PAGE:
Wednesday, May 16, 2012

My Return to Vegetarianism

     So Easter Sunday a couple of years ago I'm at the Cheesecake Factory with my wife and best friend from church and I order the stuffed mushrooms.  They were incredibly delicious.  I couldn't believe how good they tasted!  I scarfed them down with great gusto and commented frequently how much I liked them.
I was thinking to myself self-pityingly how little enjoyment I had in this life and how much I enjoyed these mushrooms. 

     Well, it turns out the mushrooms were stuffed with sausage!  Thus ended 15 years of vegetarianism.  The next thing I knew I was guzzling Metamucil and stuffing my face with the carcass of every sentient being I could legally order.  In particular I enjoyed steak.  OH MY GOD did I enjoy steak.  I blew a ton of money on every variety of steak, I preferred a good marbled one.  Getting hungry?

    I could eat a gargantuan amount of meat in a single day.  It reminded me of the halcyon days of my youth when I could eat two bacon cheeseburgers at a time.  My dog started being afraid of me(that's not true, I would never eat my dog).  But somewhere in the back of my mind was the sense that I had allowed all of this self-indulgence to blind me to the the evils of meat-eating.

     So, I started to feel guilty about eating meat.  I tried to become a vegetarian but failed miserably a few days later when we went to a restaurant that had steak.  It wasn't even a good steak.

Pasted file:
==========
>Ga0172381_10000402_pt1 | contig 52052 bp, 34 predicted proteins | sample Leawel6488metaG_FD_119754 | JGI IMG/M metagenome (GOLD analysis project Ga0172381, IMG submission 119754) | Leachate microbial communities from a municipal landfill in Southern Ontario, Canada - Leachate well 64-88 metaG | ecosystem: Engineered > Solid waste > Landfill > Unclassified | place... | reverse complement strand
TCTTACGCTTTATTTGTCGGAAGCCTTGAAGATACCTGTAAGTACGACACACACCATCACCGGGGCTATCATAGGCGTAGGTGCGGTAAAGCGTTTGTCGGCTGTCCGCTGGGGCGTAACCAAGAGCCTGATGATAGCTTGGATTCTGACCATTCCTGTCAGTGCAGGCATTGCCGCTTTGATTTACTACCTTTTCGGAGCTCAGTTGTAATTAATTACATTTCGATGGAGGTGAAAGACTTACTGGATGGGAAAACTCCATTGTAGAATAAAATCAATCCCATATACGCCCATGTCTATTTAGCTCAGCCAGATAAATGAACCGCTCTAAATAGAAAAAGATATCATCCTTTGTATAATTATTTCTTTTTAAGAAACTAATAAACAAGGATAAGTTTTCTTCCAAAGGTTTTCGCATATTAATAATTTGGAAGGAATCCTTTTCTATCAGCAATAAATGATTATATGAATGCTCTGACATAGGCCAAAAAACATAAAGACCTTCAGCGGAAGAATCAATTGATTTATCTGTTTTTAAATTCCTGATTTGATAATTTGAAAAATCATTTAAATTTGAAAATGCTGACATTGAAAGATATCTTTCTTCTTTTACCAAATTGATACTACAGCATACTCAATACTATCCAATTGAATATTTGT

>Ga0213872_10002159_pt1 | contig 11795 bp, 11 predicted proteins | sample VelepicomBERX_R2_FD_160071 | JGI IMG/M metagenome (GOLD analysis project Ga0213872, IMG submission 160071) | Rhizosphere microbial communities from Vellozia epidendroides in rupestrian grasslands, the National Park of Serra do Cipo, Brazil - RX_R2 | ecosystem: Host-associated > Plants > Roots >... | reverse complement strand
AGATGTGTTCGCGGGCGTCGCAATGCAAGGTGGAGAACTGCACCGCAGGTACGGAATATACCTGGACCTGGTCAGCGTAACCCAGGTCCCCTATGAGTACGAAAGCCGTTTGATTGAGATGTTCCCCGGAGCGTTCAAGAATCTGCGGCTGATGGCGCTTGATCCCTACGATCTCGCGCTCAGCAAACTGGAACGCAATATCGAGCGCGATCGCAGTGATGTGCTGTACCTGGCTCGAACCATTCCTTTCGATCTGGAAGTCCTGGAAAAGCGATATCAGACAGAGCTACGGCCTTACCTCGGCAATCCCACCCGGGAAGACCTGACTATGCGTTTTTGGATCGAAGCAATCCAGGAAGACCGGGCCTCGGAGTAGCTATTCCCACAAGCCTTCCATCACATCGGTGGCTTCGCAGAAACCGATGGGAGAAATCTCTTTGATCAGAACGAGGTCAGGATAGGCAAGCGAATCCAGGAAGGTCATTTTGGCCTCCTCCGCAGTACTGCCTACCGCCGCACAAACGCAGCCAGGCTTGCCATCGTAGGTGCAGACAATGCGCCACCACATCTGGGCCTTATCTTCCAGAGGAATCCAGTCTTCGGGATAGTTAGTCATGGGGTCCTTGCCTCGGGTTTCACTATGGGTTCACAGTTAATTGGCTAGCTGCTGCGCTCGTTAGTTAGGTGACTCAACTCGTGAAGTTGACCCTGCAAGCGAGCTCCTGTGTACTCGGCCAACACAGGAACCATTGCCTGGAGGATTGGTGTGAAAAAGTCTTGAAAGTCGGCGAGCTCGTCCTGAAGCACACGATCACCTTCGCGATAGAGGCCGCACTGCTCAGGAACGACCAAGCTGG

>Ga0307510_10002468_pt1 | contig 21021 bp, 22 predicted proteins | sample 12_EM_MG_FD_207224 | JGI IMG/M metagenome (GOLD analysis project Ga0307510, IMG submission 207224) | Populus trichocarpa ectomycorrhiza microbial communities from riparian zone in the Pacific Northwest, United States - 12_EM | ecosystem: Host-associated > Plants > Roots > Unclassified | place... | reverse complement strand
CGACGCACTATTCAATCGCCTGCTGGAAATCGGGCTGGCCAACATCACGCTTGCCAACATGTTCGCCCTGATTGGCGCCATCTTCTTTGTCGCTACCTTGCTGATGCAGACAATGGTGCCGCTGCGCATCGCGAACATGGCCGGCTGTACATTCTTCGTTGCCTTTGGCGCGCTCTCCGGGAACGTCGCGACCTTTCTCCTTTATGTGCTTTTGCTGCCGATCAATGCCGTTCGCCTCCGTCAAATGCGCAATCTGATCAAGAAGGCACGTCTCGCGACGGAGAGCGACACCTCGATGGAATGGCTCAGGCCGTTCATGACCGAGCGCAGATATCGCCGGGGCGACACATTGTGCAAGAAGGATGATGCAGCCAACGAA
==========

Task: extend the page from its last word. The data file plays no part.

Since the time I started eating meat I lost my religion and became an atheist.  Now, the orthodox thinkers among you may think that would mean, absent any theological reason to be kind to innocent creatures, I would redouble my meat-eating.  Such is not the case, however. 

     I started to reflect more deeply about the suffering animals endure.  I found myself feeling increasingly like eating meat was wrong.  Now, other animals eat meat; this I know.  It's natural.  An atheist like me ought to revel in the the Discovery-Channel-After-Darkness of eating animal carcasses.  But it had quite the opposite effect.  Instead, I found I focussed more on their suffering.  But I continued eating meat.  Was I a sadist?  What was the matter with me?  So one day I went out to a shish kabob place and had the lamb kabob(with extra meat).  Something about this experience finally pushed me back over the edge.

     So I have been a vegetarian for 5 days.  So far I've had no craving for meat.  But the cravings will come.
I think I will successfully fight them off.


     It seems that since we can survive as vegetarians, and since we have vegetarian options all around us, and we are aware of the suffering of the animals we eat, that we ought to not eat them.  Other animals have an excuse I think.  But we don't.

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